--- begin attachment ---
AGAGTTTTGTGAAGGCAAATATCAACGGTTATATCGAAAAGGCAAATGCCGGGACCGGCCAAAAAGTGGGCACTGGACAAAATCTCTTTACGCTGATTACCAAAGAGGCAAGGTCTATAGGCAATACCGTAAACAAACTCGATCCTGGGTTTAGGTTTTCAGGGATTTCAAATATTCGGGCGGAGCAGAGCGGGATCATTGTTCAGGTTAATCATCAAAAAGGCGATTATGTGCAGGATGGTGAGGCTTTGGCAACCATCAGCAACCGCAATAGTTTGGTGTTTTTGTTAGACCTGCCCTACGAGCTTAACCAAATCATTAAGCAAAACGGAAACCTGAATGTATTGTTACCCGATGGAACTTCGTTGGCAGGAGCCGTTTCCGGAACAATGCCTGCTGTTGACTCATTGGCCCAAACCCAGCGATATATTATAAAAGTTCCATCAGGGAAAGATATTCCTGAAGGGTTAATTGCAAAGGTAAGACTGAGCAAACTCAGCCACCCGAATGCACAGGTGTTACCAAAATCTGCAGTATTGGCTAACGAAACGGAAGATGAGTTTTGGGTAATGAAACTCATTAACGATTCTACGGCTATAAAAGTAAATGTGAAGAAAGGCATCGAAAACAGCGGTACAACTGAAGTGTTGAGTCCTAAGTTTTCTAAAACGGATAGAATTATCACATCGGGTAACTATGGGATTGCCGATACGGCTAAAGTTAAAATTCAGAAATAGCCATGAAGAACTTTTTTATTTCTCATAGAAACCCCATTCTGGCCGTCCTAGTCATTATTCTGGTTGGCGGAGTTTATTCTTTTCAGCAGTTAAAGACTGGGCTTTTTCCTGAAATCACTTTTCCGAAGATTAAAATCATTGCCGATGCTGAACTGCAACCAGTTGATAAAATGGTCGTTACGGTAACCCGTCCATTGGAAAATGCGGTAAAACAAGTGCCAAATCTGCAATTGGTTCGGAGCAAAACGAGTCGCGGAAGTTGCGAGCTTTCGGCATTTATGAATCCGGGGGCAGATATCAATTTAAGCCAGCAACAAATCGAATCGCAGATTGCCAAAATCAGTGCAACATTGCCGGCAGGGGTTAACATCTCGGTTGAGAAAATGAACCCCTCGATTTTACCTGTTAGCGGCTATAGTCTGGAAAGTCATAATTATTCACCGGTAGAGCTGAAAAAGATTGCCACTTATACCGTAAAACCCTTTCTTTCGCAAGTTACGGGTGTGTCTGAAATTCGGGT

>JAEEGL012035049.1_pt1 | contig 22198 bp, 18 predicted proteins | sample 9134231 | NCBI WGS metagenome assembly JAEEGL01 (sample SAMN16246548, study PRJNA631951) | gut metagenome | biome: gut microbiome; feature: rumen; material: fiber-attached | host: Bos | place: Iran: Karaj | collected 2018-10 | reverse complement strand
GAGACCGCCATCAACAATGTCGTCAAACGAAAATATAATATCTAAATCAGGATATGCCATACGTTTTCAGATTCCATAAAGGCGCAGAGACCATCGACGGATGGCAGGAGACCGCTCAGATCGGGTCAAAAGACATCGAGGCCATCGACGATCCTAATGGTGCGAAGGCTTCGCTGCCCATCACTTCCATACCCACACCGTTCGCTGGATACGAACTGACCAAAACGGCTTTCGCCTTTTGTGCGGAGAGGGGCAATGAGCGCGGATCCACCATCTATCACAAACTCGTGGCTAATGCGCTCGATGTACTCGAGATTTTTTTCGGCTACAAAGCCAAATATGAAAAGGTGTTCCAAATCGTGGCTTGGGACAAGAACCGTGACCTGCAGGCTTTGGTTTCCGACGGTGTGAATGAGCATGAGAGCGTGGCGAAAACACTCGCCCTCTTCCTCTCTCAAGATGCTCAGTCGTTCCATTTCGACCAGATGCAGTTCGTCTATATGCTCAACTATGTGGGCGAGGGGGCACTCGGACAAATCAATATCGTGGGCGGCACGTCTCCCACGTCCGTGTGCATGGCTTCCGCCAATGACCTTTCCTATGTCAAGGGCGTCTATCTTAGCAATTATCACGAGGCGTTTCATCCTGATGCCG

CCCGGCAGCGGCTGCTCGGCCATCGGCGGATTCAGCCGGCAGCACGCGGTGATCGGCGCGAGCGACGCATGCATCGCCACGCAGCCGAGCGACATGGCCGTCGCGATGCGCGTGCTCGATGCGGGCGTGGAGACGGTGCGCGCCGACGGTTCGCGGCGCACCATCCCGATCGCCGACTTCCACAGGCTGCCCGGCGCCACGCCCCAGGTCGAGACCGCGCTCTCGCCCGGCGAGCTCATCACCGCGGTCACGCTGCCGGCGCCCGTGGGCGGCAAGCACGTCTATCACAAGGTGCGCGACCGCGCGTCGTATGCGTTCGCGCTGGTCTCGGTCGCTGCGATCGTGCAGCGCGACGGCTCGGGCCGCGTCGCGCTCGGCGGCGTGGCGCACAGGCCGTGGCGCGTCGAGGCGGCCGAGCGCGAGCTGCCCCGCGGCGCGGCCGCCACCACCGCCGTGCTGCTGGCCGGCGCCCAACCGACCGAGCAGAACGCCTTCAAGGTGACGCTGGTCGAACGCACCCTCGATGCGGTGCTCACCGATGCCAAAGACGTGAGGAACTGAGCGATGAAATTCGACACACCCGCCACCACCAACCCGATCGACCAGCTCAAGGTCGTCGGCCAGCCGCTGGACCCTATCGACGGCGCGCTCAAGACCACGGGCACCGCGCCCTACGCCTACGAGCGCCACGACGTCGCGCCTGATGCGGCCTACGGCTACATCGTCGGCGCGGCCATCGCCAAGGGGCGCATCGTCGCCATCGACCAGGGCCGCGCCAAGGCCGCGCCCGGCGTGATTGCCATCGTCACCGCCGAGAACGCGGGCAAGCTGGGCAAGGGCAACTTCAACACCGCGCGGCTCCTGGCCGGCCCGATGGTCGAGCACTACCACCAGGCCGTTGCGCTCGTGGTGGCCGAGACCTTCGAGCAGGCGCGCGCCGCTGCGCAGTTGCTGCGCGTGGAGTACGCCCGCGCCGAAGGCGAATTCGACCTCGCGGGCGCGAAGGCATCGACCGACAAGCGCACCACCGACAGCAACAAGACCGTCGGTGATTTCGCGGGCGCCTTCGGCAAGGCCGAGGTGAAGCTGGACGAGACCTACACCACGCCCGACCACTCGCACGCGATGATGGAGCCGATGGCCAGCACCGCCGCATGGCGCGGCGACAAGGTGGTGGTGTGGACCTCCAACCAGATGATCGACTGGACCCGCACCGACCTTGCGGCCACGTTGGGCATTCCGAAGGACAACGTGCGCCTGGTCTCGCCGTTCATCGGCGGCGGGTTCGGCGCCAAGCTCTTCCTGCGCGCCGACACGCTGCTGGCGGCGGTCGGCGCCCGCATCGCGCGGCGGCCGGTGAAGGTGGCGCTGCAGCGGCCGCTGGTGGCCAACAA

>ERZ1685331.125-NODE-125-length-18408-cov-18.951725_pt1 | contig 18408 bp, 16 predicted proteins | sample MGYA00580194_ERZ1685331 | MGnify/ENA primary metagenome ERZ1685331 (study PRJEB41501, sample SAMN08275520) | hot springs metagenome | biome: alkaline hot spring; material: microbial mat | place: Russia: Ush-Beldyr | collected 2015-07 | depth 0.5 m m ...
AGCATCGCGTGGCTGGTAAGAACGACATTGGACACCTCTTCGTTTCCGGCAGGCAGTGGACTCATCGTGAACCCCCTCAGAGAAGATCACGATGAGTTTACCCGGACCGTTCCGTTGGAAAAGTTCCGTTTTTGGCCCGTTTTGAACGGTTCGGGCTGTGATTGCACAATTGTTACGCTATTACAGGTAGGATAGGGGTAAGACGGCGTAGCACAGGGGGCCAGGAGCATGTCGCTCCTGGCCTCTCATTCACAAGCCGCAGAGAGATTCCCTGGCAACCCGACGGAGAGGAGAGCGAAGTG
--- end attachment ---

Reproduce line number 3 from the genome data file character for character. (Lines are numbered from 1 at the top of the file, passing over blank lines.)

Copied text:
GAGACCGCCATCAACAATGTCGTCAAACGAAAATATAATATCTAAATCAGGATATGCCATACGTTTTCAGATTCCATAAAGGCGCAGAGACCATCGACGGATGGCAGGAGACCGCTCAGATCGGGTCAAAAGACATCGAGGCCATCGACGATCCTAATGGTGCGAAGGCTTCGCTGCCCATCACTTCCATACCCACACCGTTCGCTGGATACGAACTGACCAAAACGGCTTTCGCCTTTTGTGCGGAGAGGGGCAATGAGCGCGGATCCACCATCTATCACAAACTCGTGGCTAATGCGCTCGATGTACTCGAGATTTTTTTCGGCTACAAAGCCAAATATGAAAAGGTGTTCCAAATCGTGGCTTGGGACAAGAACCGTGACCTGCAGGCTTTGGTTTCCGACGGTGTGAATGAGCATGAGAGCGTGGCGAAAACACTCGCCCTCTTCCTCTCTCAAGATGCTCAGTCGTTCCATTTCGACCAGATGCAGTTCGTCTATATGCTCAACTATGTGGGCGAGGGGGCACTCGGACAAATCAATATCGTGGGCGGCACGTCTCCCACGTCCGTGTGCATGGCTTCCGCCAATGACCTTTCCTATGTCAAGGGCGTCTATCTTAGCAATTATCACGAGGCGTTTCATCCTGATGCCG